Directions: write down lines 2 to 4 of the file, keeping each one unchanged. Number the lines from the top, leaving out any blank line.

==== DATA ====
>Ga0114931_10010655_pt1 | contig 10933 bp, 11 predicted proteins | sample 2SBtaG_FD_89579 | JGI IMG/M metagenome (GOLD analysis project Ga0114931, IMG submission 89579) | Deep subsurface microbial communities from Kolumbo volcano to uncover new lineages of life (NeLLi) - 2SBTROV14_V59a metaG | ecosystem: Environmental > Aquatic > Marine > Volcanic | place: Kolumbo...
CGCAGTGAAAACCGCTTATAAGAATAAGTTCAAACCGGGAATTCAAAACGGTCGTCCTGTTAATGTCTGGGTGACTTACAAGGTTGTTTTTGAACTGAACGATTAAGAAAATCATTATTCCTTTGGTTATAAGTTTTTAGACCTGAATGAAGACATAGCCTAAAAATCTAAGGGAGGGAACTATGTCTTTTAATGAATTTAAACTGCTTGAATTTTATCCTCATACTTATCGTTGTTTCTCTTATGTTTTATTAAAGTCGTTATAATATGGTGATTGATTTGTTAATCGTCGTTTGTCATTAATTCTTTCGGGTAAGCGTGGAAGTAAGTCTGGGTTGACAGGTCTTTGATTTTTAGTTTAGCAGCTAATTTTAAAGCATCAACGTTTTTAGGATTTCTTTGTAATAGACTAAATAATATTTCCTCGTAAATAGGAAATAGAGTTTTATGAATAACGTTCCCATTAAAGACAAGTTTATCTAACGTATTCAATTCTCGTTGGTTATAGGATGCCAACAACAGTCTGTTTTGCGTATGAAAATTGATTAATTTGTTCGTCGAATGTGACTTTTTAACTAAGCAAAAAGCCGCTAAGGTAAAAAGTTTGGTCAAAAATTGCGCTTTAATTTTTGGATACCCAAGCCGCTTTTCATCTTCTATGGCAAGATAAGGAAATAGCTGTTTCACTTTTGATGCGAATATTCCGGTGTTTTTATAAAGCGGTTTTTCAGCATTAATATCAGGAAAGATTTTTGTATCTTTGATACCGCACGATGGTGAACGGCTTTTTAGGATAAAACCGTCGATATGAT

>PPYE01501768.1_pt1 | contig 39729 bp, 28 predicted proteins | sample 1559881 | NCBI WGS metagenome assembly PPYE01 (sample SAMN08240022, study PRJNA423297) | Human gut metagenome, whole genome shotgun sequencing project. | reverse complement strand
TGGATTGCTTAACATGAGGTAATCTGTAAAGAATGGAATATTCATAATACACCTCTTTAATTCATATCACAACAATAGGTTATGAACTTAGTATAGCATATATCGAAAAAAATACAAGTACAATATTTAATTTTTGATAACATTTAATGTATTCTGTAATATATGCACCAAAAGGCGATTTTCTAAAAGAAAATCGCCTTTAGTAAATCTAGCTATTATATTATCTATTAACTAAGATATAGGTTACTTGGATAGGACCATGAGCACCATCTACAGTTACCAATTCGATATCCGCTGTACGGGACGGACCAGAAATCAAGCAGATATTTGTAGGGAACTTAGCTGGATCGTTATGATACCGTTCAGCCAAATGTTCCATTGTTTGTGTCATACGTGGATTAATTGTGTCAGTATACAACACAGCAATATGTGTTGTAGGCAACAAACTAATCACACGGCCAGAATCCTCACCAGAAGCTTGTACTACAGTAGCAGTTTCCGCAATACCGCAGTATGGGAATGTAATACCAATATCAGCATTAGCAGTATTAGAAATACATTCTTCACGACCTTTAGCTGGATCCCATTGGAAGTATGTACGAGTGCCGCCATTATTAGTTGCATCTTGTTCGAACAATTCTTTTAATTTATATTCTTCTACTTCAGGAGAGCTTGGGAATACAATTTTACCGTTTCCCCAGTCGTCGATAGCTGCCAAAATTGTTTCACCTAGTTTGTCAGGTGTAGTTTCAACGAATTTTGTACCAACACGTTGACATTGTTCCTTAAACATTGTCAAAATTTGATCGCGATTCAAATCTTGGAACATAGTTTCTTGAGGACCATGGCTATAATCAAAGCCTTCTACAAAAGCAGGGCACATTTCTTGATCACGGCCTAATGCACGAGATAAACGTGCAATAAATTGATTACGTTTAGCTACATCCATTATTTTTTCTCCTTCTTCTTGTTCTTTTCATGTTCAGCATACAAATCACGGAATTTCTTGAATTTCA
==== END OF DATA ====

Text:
CGCAGTGAAAACCGCTTATAAGAATAAGTTCAAACCGGGAATTCAAAACGGTCGTCCTGTTAATGTCTGGGTGACTTACAAGGTTGTTTTTGAACTGAACGATTAAGAAAATCATTATTCCTTTGGTTATAAGTTTTTAGACCTGAATGAAGACATAGCCTAAAAATCTAAGGGAGGGAACTATGTCTTTTAATGAATTTAAACTGCTTGAATTTTATCCTCATACTTATCGTTGTTTCTCTTATGTTTTATTAAAGTCGTTATAATATGGTGATTGATTTGTTAATCGTCGTTTGTCATTAATTCTTTCGGGTAAGCGTGGAAGTAAGTCTGGGTTGACAGGTCTTTGATTTTTAGTTTAGCAGCTAATTTTAAAGCATCAACGTTTTTAGGATTTCTTTGTAATAGACTAAATAATATTTCCTCGTAAATAGGAAATAGAGTTTTATGAATAACGTTCCCATTAAAGACAAGTTTATCTAACGTATTCAATTCTCGTTGGTTATAGGATGCCAACAACAGTCTGTTTTGCGTATGAAAATTGATTAATTTGTTCGTCGAATGTGACTTTTTAACTAAGCAAAAAGCCGCTAAGGTAAAAAGTTTGGTCAAAAATTGCGCTTTAATTTTTGGATACCCAAGCCGCTTTTCATCTTCTATGGCAAGATAAGGAAATAGCTGTTTCACTTTTGATGCGAATATTCCGGTGTTTTTATAAAGCGGTTTTTCAGCATTAATATCAGGAAAGATTTTTGTATCTTTGATACCGCACGATGGTGAACGGCTTTTTAGGATAAAACCGTCGATATGAT

>PPYE01501768.1_pt1 | contig 39729 bp, 28 predicted proteins | sample 1559881 | NCBI WGS metagenome assembly PPYE01 (sample SAMN08240022, study PRJNA423297) | Human gut metagenome, whole genome shotgun sequencing project. | reverse complement strand
TGGATTGCTTAACATGAGGTAATCTGTAAAGAATGGAATATTCATAATACACCTCTTTAATTCATATCACAACAATAGGTTATGAACTTAGTATAGCATATATCGAAAAAAATACAAGTACAATATTTAATTTTTGATAACATTTAATGTATTCTGTAATATATGCACCAAAAGGCGATTTTCTAAAAGAAAATCGCCTTTAGTAAATCTAGCTATTATATTATCTATTAACTAAGATATAGGTTACTTGGATAGGACCATGAGCACCATCTACAGTTACCAATTCGATATCCGCTGTACGGGACGGACCAGAAATCAAGCAGATATTTGTAGGGAACTTAGCTGGATCGTTATGATACCGTTCAGCCAAATGTTCCATTGTTTGTGTCATACGTGGATTAATTGTGTCAGTATACAACACAGCAATATGTGTTGTAGGCAACAAACTAATCACACGGCCAGAATCCTCACCAGAAGCTTGTACTACAGTAGCAGTTTCCGCAATACCGCAGTATGGGAATGTAATACCAATATCAGCATTAGCAGTATTAGAAATACATTCTTCACGACCTTTAGCTGGATCCCATTGGAAGTATGTACGAGTGCCGCCATTATTAGTTGCATCTTGTTCGAACAATTCTTTTAATTTATATTCTTCTACTTCAGGAGAGCTTGGGAATACAATTTTACCGTTTCCCCAGTCGTCGATAGCTGCCAAAATTGTTTCACCTAGTTTGTCAGGTGTAGTTTCAACGAATTTTGTACCAACACGTTGACATTGTTCCTTAAACATTGTCAAAATTTGATCGCGATTCAAATCTTGGAACATAGTTTCTTGAGGACCATGGCTATAATCAAAGCCTTCTACAAAAGCAGGGCACATTTCTTGATCACGGCCTAATGCACGAGATAAACGTGCAATAAATTGATTACGTTTAGCTACATCCATTATTTTTTCTCCTTCTTCTTGTTCTTTTCATGTTCAGCATACAAATCACGGAATTTCTTGAATTTCA